The latest report from the National Association of Realtors® (NAR) highlights what many observers have been emphasizing for years: Short sales are better than foreclosures for many reasons, not least because they help shore up neighborhood home values.
In its April, 2012 Confidence Index Report, NAR shows again the stark difference in discounts between short sales and REO sales: Foreclosures sold for an average 21% below market value, while short sales were only 14% under market.
Not surprisingly, that disparity grows as property condition declines:
Short sales in “above average” condition were discounted 13.7%, as opposed to 14.9% for REO’s—not much of a spread. But properties in “average” condition showed a six-point difference (REO: 18.3%, SS: 13.0%) The contrast deepens with “Below average” homes: (REO: 22.4%, SS: 14.0%), and is dramatic at the bottom one percent: (REO: 48.0%, SS: 13.0%).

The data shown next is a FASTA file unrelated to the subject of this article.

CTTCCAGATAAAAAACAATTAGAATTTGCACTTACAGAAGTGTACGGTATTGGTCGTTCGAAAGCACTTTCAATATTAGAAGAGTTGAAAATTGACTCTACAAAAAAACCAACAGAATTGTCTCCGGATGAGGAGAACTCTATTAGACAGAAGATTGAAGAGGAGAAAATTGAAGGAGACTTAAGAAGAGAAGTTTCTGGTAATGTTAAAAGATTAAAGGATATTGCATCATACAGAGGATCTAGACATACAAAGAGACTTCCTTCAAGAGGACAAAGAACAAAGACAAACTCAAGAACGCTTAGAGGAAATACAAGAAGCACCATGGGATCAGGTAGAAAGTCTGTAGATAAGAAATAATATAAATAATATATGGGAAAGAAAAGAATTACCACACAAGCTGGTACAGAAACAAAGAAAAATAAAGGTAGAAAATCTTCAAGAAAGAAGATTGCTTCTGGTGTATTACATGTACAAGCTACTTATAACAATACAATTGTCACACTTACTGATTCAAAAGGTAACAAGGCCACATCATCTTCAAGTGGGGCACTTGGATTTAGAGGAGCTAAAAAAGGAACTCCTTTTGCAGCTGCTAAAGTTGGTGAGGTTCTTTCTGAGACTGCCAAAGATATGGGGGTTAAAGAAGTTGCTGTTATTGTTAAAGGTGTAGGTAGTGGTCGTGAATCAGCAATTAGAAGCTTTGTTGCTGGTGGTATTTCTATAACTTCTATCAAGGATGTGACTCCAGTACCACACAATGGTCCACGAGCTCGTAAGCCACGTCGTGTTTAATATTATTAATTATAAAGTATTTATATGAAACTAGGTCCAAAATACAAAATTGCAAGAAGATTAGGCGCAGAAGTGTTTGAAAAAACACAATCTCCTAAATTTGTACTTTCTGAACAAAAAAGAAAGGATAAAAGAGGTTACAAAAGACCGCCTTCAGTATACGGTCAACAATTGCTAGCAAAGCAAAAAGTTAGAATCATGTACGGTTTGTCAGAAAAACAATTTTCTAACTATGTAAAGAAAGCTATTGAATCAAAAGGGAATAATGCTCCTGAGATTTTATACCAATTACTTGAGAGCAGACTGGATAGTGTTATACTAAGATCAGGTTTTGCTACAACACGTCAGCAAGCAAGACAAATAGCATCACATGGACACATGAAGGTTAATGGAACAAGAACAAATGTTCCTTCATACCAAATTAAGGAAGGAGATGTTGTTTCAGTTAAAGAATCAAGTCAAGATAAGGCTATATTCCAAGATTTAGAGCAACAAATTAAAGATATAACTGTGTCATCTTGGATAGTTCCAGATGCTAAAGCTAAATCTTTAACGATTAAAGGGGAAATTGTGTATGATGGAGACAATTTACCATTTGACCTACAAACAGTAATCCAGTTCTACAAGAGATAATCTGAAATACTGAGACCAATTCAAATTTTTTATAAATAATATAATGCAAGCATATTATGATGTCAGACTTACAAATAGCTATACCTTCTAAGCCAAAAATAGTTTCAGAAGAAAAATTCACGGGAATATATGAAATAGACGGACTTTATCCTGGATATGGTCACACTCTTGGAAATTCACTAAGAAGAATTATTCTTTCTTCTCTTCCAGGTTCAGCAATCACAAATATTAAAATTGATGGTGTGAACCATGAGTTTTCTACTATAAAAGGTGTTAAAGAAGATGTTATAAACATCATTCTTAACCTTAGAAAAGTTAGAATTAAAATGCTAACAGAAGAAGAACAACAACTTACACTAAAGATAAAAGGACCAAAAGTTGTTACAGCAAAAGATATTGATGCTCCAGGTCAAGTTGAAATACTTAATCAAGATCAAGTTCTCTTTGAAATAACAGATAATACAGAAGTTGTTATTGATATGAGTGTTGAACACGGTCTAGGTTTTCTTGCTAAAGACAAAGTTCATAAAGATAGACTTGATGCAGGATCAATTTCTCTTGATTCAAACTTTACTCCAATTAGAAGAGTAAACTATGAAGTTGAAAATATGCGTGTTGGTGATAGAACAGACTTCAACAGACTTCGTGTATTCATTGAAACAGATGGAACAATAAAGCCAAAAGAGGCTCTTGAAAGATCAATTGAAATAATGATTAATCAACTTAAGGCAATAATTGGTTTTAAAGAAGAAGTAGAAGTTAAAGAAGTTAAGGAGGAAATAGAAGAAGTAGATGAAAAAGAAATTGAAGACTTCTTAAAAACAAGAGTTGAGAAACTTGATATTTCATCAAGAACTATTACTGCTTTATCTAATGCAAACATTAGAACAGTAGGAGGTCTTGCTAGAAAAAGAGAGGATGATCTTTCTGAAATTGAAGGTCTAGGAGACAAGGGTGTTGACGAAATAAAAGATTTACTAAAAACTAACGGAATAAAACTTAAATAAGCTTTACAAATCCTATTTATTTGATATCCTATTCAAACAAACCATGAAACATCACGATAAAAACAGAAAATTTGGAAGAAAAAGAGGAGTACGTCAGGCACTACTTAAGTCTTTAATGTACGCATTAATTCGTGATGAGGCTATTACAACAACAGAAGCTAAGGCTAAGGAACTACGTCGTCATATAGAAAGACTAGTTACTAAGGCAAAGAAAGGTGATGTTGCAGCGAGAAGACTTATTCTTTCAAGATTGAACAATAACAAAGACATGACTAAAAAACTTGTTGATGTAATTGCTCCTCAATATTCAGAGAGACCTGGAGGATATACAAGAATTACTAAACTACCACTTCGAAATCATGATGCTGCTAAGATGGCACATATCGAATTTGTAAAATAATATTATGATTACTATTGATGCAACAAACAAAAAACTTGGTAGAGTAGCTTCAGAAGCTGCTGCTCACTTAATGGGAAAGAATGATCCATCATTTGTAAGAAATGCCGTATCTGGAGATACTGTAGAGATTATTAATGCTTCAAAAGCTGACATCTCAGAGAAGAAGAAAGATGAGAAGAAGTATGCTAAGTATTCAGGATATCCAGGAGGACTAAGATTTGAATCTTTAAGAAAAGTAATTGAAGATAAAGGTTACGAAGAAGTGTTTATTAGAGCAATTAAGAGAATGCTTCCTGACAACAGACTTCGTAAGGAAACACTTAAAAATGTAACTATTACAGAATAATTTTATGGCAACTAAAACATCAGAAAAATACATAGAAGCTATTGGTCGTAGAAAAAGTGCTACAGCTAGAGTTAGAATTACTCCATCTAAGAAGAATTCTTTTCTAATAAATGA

Obviously, “below average” means something different for REO’s as compared with short sales.
The reasons for this trend are obvious: In a short sale, the property transfers from one private owner to another, without a banking institution having to take title and re-sell the house. Typically, short sale homes remain occupied during the process, and thus are more likely to be maintained. The new owners have every incentive to continue that standard, whether they intend to occupy or lease their new acquisitions.
By contrast, REO’s present problems for everyone: After the agonizing foreclosure process—which stretches for years in some cases—the banks must market the properties, which takes more time. Meanwhile the homes typically lie unoccupied and unmaintained. When they finally sell, it’s at a deep discount. The foreclosed homeowners lose, the banks lose—and the neighbors lose, as they watch their neighborhood values plunge. The new buyers may pick up a great deal, but will often face daunting rehabilitation challenges.
What about the agents? Most agents would choose an REO sale over a short sale, hands-down. But have you noticed? Short sales are getting easier. Timelines are shrinking, technology is making the process more efficient.
Since the bust of 2006-2007, the housing market has only seemed to get worse with each passing month. Now, things may be getting better.
Who’da thought it?